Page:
Over the past several weeks, TripleTree and TT Capital Partners (TTCP) have highlighted the importance of healthcare becoming smarter
in order for our healthcare “system” to begin operating more like a true system. We recently attended the two-day CES Digital Health Summit in Las Vegas, which brought together a broad spectrum of attendees and thought leaders across the healthcare landscape for a discussion on the ways in which digital solutions are on the cutting-edge of delivering smarter healthcare.
From our perspective, a key takeaway from the conference was that user engagement (or lack thereof) is the barrier to realizing the benefits enabled by new healthcare technologies. Finding the next technology (mobile solutions, artificial intelligence, virtual reality, and others) is not the challenge. Rather, the challenge is implementing new technologies in a way that fit naturally into the user’s daily life/workflow in order to drive consistent engagement. While this isn’t a novel statement in-and-of-itself, it should help ground us as we assess the impact that technological interventions can have on the challenges we face in healthcare.
A meaningful portion of the conference was dedicated to highlighting leaders in the “digital therapeutics” arena. This is an emerging area of healthcare that TripleTree and TTCP are keen to follow, as the benefits of augmenting – or replacing – traditional pharmaceutical treatment with digital therapies could have a significant impact on the ways in which we deliver and consume care. A number of innovative companies presented consumer-facing solutions that fit this theme, including:
- AppliedVR uses virtual reality to treat post-discharge acute pain in lieu of opiates
- Akili provides clinically-validated video games that treat individuals with ADHD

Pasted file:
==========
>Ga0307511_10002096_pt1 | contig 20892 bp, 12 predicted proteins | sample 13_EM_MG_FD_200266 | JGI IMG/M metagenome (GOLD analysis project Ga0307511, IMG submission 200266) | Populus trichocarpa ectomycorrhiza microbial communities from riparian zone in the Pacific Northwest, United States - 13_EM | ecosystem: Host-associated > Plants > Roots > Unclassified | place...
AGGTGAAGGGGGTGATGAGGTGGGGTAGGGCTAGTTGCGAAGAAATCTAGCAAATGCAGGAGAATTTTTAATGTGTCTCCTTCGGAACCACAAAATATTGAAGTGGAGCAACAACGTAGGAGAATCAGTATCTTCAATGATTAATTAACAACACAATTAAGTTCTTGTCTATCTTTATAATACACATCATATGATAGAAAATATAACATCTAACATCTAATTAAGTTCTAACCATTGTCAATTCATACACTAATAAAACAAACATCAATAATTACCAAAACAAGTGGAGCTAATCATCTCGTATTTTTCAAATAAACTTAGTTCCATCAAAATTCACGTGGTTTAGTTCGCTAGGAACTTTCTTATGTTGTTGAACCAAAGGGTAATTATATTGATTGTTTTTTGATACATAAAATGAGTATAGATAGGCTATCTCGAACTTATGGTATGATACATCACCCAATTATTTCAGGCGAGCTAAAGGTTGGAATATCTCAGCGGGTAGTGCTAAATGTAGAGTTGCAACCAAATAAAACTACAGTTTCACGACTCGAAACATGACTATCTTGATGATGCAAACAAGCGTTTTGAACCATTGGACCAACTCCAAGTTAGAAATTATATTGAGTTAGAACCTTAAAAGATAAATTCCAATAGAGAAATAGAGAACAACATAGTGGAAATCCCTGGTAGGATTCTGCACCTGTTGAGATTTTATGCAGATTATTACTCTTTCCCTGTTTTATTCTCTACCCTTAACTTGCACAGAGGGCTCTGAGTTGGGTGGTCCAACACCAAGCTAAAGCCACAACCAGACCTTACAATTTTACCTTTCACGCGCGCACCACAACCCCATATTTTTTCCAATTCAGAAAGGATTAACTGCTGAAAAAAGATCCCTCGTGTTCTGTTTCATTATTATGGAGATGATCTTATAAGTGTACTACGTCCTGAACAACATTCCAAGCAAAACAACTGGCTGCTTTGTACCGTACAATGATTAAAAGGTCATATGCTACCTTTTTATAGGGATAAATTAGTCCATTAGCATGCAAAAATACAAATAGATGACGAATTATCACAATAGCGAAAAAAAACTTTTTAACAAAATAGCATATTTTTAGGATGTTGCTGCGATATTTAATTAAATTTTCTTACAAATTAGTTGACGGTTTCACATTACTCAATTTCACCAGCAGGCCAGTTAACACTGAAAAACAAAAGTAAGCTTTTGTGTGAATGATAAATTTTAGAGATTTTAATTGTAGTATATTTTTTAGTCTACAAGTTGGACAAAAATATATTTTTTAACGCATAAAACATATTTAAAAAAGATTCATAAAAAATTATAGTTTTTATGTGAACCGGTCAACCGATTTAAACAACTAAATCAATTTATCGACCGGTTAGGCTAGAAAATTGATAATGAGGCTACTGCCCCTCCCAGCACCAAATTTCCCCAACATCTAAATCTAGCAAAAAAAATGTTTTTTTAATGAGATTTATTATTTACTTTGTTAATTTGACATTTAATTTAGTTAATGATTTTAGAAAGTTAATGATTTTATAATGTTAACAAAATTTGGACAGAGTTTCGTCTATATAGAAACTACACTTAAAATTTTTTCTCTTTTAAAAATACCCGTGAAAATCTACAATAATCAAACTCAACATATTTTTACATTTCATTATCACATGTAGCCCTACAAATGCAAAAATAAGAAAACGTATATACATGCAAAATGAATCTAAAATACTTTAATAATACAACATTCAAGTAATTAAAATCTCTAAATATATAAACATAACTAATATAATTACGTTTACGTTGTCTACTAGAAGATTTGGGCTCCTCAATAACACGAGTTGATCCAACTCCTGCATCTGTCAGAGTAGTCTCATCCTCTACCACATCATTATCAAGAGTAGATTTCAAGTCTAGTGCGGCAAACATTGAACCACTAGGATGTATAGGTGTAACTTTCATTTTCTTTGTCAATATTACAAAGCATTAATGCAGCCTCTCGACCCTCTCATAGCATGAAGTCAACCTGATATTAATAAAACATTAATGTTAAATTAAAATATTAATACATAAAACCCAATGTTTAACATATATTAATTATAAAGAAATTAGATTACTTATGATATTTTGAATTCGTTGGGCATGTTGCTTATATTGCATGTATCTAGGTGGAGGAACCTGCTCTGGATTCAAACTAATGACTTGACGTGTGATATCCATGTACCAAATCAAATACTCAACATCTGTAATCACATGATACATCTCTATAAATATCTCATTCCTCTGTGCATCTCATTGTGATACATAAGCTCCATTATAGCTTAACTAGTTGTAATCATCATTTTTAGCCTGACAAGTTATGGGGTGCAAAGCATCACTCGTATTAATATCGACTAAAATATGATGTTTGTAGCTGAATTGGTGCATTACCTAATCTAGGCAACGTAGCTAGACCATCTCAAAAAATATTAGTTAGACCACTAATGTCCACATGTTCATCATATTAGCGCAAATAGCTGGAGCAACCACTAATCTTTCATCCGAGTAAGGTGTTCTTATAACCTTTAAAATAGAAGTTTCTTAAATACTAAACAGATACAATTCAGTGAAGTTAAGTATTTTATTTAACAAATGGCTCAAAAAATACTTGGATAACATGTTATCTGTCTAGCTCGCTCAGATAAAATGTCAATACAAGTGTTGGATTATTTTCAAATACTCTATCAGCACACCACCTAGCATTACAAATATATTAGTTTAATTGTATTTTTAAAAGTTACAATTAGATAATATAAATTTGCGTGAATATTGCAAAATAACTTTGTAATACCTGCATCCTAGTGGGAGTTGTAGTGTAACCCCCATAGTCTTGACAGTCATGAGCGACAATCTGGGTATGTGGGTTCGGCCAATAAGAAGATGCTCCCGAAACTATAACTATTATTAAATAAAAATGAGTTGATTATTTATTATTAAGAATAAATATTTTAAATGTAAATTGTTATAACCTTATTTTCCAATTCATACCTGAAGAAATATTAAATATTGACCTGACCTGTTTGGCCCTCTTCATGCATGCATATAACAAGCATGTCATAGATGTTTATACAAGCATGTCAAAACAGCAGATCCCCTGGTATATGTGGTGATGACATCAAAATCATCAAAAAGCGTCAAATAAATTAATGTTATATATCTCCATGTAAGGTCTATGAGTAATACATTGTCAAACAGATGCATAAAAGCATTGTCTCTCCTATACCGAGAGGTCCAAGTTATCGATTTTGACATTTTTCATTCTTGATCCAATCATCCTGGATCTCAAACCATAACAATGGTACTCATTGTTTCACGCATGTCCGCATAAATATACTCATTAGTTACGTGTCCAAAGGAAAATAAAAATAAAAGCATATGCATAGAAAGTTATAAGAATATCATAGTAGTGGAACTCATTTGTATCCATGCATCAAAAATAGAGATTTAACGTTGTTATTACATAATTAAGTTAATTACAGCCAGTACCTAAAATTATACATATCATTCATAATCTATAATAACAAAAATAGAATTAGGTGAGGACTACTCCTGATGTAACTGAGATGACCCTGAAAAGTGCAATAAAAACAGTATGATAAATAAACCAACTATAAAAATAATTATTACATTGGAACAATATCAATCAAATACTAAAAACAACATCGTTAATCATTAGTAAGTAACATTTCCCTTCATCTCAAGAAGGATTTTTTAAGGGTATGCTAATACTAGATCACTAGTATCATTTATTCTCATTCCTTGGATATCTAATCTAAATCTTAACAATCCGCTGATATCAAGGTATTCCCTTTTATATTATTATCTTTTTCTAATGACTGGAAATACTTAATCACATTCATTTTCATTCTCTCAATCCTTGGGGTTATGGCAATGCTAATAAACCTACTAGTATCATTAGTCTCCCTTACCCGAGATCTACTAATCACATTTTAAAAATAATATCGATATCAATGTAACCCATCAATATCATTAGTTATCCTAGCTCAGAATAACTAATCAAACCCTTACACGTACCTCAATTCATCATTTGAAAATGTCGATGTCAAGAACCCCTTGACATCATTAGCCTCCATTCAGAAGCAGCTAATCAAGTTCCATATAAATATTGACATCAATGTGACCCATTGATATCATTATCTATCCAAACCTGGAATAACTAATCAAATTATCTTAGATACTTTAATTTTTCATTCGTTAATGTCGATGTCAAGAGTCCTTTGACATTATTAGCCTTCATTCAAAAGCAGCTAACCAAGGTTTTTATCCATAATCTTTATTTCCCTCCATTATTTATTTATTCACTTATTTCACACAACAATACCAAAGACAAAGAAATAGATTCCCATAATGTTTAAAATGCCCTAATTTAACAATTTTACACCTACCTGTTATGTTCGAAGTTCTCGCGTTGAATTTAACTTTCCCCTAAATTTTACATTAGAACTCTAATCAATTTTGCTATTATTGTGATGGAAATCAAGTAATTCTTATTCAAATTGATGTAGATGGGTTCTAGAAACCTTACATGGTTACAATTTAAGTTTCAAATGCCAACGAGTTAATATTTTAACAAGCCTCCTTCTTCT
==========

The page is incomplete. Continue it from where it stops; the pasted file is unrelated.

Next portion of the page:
- Brain Power powers the treatment of individuals with autism and traumatic brain injury via augmented reality experiences
- Canary Health provides digital condition management software to enable individual-led management of chronic disease
- Neurotrack delivers a digital-only eye-tracking technology for Alzheimer’s identification, treatment, and prevention
In our view, three important common denominators are present among these solutions.
- First, they all report to have robust clinical evidence supporting their intervention, which we believe is a critical gating factor for market adoption. Any vendor looking to position itself as an enhancement, and especially a replacement, to traditional modes of treatment will be met with scrutiny by buyers and regulators alike.
- Secondly, they all fit neatly into the end-user’s life, thereby increasing the likelihood of the technology being used in the necessary frequency and manner to enable clinical benefit.
- Finally, the technologies are built and delivered in a way that enables rapid feedback. This allows the vendor to conduct continuous performance testing to improve intervention effectiveness and engagement over time.
Adoption of digital therapeutics will no doubt be met with a myriad of challenges and skepticism over time, but with sound clinical evidence and engagement, there could very well be a bright future ahead. It will be interesting to observe how the digital therapeutics market evolves as emerging companies make key strategic choices, including whether to pursue FDA approval for certain interventions. While there are tradeoffs (product strategy, cost, and others) associated with going down the FDA path, this stamp-of-approval could be a source of marketable differentiation as therapy end-markets become more crowded over time.
We are excited about the role digital therapeutics can play in making our healthcare system smarter, and will continue to follow this trend as it advances throughout 2018 and beyond. If you were in Las Vegas, please comment with your top takeaways from the CES Digital Health Summit!